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Animation stretches for sequels

Just about every film studio, including that flagship of animation, Pixar, is planning sequels over the next several years. Can moviegoers still expect innovation in animated films?

By Staff Writer / June 18, 2013

‘Despicable Me 2’

Universal Studios

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It’s no secret that Hollywood loves sequels. They are an easy way to capitalize on fan interest following a runaway hit but more often than not are as much fun as warmed-up leftovers. For the most part, animated features, with their lovable characters and neat story lines that tie up in feel-good endings, have avoided the realm of sequels.

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But suddenly Hollywood is banking on filling movie theaters with audiences who want to see what happens next to the talking cars, monsters, and fish they have grown to love.

In the 1990s and early 2000s, animated sequels were often direct-to-video, and it wasn’t until the “Shrek” and “Ice Age” franchises came along that animated sequels in theaters became a more familiar sight. But they’re gaining seats at the multiplex: In 2011, six popular animated sequels, from “Kung Fu Panda 2” to “Cars 2,” opened in theaters. “Monsters University,” the sequel to Pixar’s “Monsters, Inc.,” will arrive June 21 and more are coming, including “Despicable Me 2” and “Cloudy with a Chance of Meatballs 2.”

But will creativity in animated films get lost in the production rush? An important test case may be Pixar.

Critics have lauded the studio’s fully realized characters and original plotlines. However, Pixar is fully onboard the sequel train. While only three of its 13 films before now have been sequels (“Toy Story 2,” “Toy Story 3,” and “Cars 2”), the studio released “Monsters University” this month, and a “Finding Nemo” sequel is slated for 2015. And there will be more, Disney chief executive officer Bob Iger said. “Pixar’s slate of films for the next five years includes fantastic original stories as well as some great sequels to their previous hits,” he said in a discussion with shareholders.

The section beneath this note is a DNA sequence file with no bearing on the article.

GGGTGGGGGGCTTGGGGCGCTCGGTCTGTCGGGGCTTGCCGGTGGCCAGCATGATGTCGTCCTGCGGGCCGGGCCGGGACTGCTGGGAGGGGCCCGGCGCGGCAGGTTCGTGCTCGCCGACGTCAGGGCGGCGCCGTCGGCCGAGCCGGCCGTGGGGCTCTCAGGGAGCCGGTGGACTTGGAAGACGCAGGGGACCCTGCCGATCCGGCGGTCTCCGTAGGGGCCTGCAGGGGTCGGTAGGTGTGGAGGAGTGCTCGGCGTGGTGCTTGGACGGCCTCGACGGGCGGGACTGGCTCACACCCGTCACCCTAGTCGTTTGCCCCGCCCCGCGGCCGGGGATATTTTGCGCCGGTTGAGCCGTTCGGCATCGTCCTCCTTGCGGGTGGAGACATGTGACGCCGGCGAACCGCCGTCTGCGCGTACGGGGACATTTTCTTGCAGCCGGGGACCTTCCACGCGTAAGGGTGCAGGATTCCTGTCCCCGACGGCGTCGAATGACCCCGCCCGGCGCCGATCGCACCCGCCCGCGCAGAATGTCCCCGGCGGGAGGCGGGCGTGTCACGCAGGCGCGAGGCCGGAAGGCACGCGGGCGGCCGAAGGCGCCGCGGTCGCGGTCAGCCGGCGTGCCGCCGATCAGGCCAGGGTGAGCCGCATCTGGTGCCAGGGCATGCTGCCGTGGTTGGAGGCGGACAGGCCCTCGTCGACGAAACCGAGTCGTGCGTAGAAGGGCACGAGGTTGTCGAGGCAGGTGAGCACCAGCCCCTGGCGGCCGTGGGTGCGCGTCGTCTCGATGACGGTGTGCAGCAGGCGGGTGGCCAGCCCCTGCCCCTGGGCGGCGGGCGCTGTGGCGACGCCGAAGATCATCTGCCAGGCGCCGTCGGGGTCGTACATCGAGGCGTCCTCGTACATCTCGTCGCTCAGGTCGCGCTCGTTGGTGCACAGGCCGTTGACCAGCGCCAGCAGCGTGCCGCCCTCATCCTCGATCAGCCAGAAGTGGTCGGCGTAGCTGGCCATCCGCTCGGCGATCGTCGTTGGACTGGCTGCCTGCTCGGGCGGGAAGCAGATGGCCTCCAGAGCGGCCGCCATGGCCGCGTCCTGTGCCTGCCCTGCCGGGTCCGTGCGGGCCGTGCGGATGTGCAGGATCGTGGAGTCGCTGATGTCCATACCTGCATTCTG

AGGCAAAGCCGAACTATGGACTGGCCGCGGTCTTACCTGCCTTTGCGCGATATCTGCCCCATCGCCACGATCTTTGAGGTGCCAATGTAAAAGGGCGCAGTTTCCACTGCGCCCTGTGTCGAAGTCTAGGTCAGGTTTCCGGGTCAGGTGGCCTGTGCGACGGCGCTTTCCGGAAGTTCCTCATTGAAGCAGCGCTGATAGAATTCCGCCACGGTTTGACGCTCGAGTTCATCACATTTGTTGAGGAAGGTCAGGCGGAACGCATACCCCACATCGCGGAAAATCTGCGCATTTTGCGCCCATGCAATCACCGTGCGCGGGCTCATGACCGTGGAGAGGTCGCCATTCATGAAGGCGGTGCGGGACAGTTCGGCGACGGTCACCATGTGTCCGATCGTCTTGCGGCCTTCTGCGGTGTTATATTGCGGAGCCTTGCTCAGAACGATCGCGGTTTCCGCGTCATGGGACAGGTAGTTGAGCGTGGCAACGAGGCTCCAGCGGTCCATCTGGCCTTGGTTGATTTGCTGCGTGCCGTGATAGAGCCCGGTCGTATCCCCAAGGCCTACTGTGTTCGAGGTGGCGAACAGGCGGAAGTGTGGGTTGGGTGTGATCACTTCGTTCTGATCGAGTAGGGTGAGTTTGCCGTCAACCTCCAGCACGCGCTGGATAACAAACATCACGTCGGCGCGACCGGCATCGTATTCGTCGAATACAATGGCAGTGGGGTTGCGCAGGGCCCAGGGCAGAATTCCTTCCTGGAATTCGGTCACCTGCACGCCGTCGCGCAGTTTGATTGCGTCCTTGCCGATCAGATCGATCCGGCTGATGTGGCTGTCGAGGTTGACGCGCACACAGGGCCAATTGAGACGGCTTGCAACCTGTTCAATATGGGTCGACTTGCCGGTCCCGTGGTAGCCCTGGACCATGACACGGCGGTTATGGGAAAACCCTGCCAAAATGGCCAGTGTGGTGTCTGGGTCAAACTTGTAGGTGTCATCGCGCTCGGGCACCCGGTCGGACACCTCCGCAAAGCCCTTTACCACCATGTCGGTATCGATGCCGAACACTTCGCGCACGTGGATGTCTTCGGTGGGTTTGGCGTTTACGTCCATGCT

Pixar has both succeeded and fallen flat with its continuations so far. “Toy Story 2” was critically praised and “Toy Story 3” was nominated for a Best Picture Oscar, but “Cars 2” was the worst-reviewed Pixar movie, with many reviewers declaring that the heart of the animation was gone.

“The secret to good sequels is not to just create new events but to push the character arcs,” says Jeremy Moorshead, chair of the Savannah College of Art and Design animation department.

He felt that the “Shrek” films got slightly played out but pointed to “Toy Story 2” and “Toy Story 3” as sterling examples of how sequels can succeed. “They got better,” Mr. Moorshead says. “The characters got much deeper ... [success depends on] finding out more about the characters.”

Pixar fans can only hope that the coming sequels will continue to reveal the magic beyond “happily ever after.”

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